Then I got married and did the unthinkable! I supported my husband while he was in college and couldn’t get a better job for the first 8 months of our marriage. I wasn’t available to start the big family I was supposed to have which was my highest calling, according to the patriarchal/Quiverfull movement. Instead I was bringing in the big bucks, taking care of others’ kids, and my husband pushed through school. Still I wondered whether or not I regretted not going to college. Yes, at this point, I seriously wondered if I had made a mistake.

But I had no time to really dwell on that potential mistake. I was being run down by a crappy job and as soon as my husband got a significant raise, I quit and came home where I have been for most of the past year. Only in the past 6 months have I really thought about my reasons for avoiding college and also with regards to what my highest calling in life was.  And I have reached some very revealing conclusions.

Being a mother and being a submissive wife is NOT my highest calling, and never will be. My goal in life is not to blindly submit to my husband, but instead to serve along side of  him as equals and to enjoy fellowship with him as we live life. Becoming a baby making machine and popping out child after child until I rip my body to shreds is something I will never do either. My life’s joys, loves, wonders are not founded in or conditional on whether or not I’m married or have born children yet. This life of mine before kids come along is becoming absolutely amazing! I am thoroughly enjoying life, and I feel no lack in my spirit. When God sends a baby, then He sends a baby, but I am not going to base my whole being on waiting for that child.  There are several checks in the deepest corners of my heart about wanting to have a baby, and I’m not 100% I really am ready to become a mother.  I still carry a bitter taste from watching my mom with my many siblings. My worst nightmare is to become my mother and be trapped at home frustrated with my life raising kids. The other side is that I know children are a good thing, and I also have the freedom to change how my husband and I raise ours. I do want a baby because they are precious and I do want that blessed responsibility of raising a new life. But I don’t know if I am truly ready. And the best thing is that is completely okay. My highest calling is enjoying God and glorifying Him.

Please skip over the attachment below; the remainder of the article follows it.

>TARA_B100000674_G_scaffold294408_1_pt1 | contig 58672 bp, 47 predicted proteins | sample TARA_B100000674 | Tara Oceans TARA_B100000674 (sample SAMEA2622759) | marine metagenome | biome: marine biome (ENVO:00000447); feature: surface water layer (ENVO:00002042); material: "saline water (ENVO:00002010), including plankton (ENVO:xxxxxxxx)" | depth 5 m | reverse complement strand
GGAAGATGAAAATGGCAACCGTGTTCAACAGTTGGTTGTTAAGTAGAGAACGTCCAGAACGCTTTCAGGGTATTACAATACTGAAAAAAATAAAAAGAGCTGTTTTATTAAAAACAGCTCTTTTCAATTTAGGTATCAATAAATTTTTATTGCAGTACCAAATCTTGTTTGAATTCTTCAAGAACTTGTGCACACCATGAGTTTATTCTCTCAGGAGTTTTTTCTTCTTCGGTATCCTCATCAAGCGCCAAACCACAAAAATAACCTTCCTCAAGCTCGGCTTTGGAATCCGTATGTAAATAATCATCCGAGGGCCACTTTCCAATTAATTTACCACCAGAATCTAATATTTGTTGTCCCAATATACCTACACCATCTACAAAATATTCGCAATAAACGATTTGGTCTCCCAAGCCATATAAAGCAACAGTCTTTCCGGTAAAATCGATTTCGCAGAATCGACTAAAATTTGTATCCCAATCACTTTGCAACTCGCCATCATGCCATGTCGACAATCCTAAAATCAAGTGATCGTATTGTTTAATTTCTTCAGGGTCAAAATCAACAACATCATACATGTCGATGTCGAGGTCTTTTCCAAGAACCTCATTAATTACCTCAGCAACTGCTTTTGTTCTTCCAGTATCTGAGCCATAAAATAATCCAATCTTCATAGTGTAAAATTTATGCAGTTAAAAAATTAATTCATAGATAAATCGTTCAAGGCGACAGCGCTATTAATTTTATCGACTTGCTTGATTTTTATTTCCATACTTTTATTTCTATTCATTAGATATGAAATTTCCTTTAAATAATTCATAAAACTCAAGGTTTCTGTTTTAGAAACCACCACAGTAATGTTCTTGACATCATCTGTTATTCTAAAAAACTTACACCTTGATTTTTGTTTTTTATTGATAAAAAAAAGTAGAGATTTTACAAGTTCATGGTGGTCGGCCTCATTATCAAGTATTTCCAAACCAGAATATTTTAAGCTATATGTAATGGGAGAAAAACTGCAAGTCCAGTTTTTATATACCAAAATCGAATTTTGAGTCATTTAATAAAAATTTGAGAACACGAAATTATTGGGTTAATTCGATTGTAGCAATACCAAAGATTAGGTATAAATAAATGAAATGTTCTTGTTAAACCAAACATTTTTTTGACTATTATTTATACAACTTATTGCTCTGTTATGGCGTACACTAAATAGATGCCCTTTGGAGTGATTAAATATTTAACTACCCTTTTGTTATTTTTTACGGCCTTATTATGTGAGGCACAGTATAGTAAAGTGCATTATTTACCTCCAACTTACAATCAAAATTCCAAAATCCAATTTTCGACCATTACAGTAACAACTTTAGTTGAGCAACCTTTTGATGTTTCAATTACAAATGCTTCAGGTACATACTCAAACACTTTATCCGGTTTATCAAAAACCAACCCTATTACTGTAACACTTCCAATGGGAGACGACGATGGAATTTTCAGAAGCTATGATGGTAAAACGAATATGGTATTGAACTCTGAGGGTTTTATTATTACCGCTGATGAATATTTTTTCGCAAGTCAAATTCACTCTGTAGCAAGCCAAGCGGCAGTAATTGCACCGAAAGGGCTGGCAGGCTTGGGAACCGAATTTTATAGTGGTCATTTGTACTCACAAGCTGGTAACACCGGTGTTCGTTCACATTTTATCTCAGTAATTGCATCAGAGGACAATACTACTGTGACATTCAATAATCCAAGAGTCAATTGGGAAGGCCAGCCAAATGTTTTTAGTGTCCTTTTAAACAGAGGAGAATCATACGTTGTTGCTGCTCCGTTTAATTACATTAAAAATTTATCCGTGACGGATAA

I believe I need more time to figure out my thoughts about college. I’m not ready to admit I want to take a few classes, but nor am I ready to admit that I never will. I’m sitting for awhile on the fence, watching and learning from others’ opinions. It is with cautiousness that I am expanding my views on college and finding those little compartments in my heart where I’ve truly desired to do more with my life. I can say this with confidence though; I truly regret not taking more writing classes, or taking the classes I did take more seriously. I am finding my writing here, and on other blogs I have, to be a bit rusty and lacking. But I am rediscovering the art of the imagination and finding my voice once again.